The legality of parallel imports/gray market goods is much debated and important in India.
In Samsung Electronics Co. Ltd. & Anr. v. Kapil Wadhwa & Ors.
, the High Court of Delhi considered whether the parallel importation of goods bearing a registered trademark and the sale of those goods without permission of the proprietor of the mark amounted to infringement of the trademark.
Samsung Electronics Co. Ltd. sought a permanent injunction against the defendants, complaining that they were importing SAMSUNG printers from a foreign market. Sa0msung alleged that, after importing the printers into India, the defendants were selling them under the trademark SAMSUNG, thereby infringing its registered trademark in India. The plaintiff also complained that the defendants were using SAMSUNG in metatags for their website.
On application by Samsung to the High Court of Delhi for an interim injunction, the single judge concluded that India follows only the principle of national exhaustion of trademark rights) and not the principle of international exhaustion. Therefore, the judge held that parallel importing amounts to trademark infringement under Section 29(6)(c) of the Trade Marks Act, 1999.
The defendants were successful on appeal. The Appellate Bench of the High Court of Delhi held that India follows the principle of international exhaustion. Thus, the parallel importing of goods without prior permission of the registered proprietor does not amount to infringement of trademark rights.
Some of the reasons given by the Appellate Bench were:
- In Section 30(2)(b) of the Act, the words “any market” are included in the phrase “in relation to goods to be exported to any market.” Thus, in the Section 30(2)(b) context, “exported to any market” implies a global market.
- The expression “in any geographical area” mentioned in the Statement of Objects and Reasons of the Trade Marks Bill, 1999 clearly envisages that the legislative intent was to recognize the principle of international exhaustion of rights to permit further sales of goods once they had been put on the market by the registered proprietor of the Indian trademark.
- During the Uruguay Discussions that preceded the TRIPS Agreement, the Indian position was that parallel imports should be permitted.
- The term “the market” in Section 30(3) of the Act refers to the international market; thus, the legislature intended to adopt the principle of international exhaustion of rights.
- In arriving at his conclusion the single judge did not take into consideration legislation abroad. After referring to legislation of various countries, the Appellate Bench opined that wherever the intent was to confine “the market” to the domestic market, the foreign legislation (e.g., in Brazil and Turkey) had expressly used words to so indicate. Thus, in Indian law, the fact that the neutral expression “the market” was used without the legislature’s adding words to indicate whether it was the domestic or the international market did not justify the judge’s conclusion.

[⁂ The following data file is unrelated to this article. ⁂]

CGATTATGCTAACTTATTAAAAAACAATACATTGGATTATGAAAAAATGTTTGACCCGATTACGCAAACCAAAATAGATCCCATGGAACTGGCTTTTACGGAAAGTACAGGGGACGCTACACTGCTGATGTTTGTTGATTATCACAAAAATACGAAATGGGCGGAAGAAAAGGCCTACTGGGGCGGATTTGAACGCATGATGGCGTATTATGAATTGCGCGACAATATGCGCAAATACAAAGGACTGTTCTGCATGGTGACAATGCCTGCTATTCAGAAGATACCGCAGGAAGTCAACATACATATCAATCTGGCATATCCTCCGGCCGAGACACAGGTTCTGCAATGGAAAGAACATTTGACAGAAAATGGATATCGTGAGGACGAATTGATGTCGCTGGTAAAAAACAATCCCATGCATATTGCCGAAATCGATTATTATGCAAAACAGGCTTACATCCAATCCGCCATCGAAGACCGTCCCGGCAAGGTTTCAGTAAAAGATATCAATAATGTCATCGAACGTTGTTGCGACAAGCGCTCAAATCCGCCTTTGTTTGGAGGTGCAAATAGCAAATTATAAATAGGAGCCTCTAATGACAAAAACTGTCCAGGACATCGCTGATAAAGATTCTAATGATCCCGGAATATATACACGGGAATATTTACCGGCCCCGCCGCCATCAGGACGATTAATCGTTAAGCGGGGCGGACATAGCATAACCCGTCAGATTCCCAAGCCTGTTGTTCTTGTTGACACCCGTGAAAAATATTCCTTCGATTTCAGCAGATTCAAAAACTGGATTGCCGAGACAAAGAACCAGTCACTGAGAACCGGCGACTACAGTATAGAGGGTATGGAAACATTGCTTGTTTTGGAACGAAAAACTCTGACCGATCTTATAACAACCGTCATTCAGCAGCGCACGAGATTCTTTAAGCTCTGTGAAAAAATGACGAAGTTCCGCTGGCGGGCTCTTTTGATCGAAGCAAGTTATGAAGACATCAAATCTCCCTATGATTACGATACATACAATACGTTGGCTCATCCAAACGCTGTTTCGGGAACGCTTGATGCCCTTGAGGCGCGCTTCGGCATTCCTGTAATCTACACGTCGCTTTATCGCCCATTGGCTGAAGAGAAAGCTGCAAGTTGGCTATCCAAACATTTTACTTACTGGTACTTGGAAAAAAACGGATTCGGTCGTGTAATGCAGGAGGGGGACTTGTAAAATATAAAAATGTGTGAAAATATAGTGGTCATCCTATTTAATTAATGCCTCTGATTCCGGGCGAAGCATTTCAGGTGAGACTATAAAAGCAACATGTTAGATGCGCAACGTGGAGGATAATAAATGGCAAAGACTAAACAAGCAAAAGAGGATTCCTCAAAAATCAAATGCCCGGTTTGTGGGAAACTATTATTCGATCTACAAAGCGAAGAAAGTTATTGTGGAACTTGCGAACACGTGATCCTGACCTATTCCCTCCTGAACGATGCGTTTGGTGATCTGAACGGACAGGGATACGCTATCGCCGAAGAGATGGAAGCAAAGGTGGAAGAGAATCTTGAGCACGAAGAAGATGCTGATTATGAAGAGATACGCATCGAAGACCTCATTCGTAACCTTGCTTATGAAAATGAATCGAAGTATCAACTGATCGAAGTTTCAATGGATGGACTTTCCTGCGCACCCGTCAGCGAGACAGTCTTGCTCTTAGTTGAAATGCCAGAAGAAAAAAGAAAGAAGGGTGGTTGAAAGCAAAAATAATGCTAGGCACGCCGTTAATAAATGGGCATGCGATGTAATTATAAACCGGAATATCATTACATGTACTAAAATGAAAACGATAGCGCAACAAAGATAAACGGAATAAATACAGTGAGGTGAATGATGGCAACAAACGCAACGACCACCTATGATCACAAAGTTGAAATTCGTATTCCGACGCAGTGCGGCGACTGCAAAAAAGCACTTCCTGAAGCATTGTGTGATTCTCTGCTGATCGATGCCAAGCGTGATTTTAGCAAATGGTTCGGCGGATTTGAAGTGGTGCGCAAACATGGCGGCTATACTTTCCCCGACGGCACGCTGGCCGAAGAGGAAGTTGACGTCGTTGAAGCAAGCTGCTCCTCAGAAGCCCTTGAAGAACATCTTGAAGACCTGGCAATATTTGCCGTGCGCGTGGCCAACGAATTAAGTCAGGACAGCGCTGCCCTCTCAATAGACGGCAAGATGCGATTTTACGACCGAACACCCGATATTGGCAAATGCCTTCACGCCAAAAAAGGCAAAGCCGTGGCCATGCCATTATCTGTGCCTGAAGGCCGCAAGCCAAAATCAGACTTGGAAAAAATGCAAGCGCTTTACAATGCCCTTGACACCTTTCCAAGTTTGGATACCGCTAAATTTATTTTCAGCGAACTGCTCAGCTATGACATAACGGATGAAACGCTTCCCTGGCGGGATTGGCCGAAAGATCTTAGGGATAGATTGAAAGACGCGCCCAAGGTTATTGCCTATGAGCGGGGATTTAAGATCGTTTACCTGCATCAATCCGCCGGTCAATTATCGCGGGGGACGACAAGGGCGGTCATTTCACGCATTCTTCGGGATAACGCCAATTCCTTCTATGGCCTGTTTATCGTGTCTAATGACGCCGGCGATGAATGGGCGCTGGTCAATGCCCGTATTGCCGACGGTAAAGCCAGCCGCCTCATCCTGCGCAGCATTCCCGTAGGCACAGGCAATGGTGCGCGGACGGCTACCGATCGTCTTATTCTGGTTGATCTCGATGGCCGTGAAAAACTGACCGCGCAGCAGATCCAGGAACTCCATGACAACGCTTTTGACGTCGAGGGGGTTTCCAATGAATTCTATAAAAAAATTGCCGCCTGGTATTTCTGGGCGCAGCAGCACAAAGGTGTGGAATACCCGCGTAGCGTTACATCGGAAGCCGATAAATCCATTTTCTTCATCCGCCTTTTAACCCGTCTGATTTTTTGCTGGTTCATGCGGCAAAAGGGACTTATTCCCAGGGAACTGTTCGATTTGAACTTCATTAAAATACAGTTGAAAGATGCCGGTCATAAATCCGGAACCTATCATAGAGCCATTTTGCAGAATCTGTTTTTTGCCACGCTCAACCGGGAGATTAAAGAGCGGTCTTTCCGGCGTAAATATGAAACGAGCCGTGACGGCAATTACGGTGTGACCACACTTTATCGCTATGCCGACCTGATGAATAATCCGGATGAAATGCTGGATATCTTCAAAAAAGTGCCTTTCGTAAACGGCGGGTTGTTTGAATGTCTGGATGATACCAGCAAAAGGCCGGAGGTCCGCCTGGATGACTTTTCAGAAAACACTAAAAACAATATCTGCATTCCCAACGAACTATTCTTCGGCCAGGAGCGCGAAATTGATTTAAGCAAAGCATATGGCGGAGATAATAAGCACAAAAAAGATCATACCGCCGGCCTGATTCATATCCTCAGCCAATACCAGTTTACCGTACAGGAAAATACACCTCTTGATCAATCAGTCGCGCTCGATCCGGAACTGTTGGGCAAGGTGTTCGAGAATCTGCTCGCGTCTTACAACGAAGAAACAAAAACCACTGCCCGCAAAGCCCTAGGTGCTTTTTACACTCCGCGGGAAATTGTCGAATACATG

- Lawful acquisition of goods is regulated by the laws pertaining to sale and purchase of goods. Trademark law is not designed or intended to regulate the sale and purchase of goods. It is to control the use of registered trademarks.
- The appellate Bench restrained the defendant from metatagging its website to Samsung’s website.
The appellate court noted that parallel imports may diminish the reputation of a trademark because the registered proprietor of the trademark does not give any warranty or after-sale service (in the importing country) on the parallel-imported goods. Thus, the court directed that during the sale of parallel-imported goods the seller/importer must prominently display at its shops signs stating that the goods being offered for sale have been imported from abroad and the manufacturer (Samsung Electronics Limited) neither gives any warranty nor provides any after-sales service; and that the warranty and after-sales service are provided by the seller/importer personally.
Samsung has filed an appeal against the judgment of the Appellate Bench to the Supreme Court of India. If the judgment is upheld by the Supreme Court, this will be a landmark decision allowing the sale of parallel imports in India.
Although every effort has been made to verify the accuracy of items in the INTA Bulletin, readers are urged to check independently on matters of specific concern or interest.
© 2012 International Trademark Association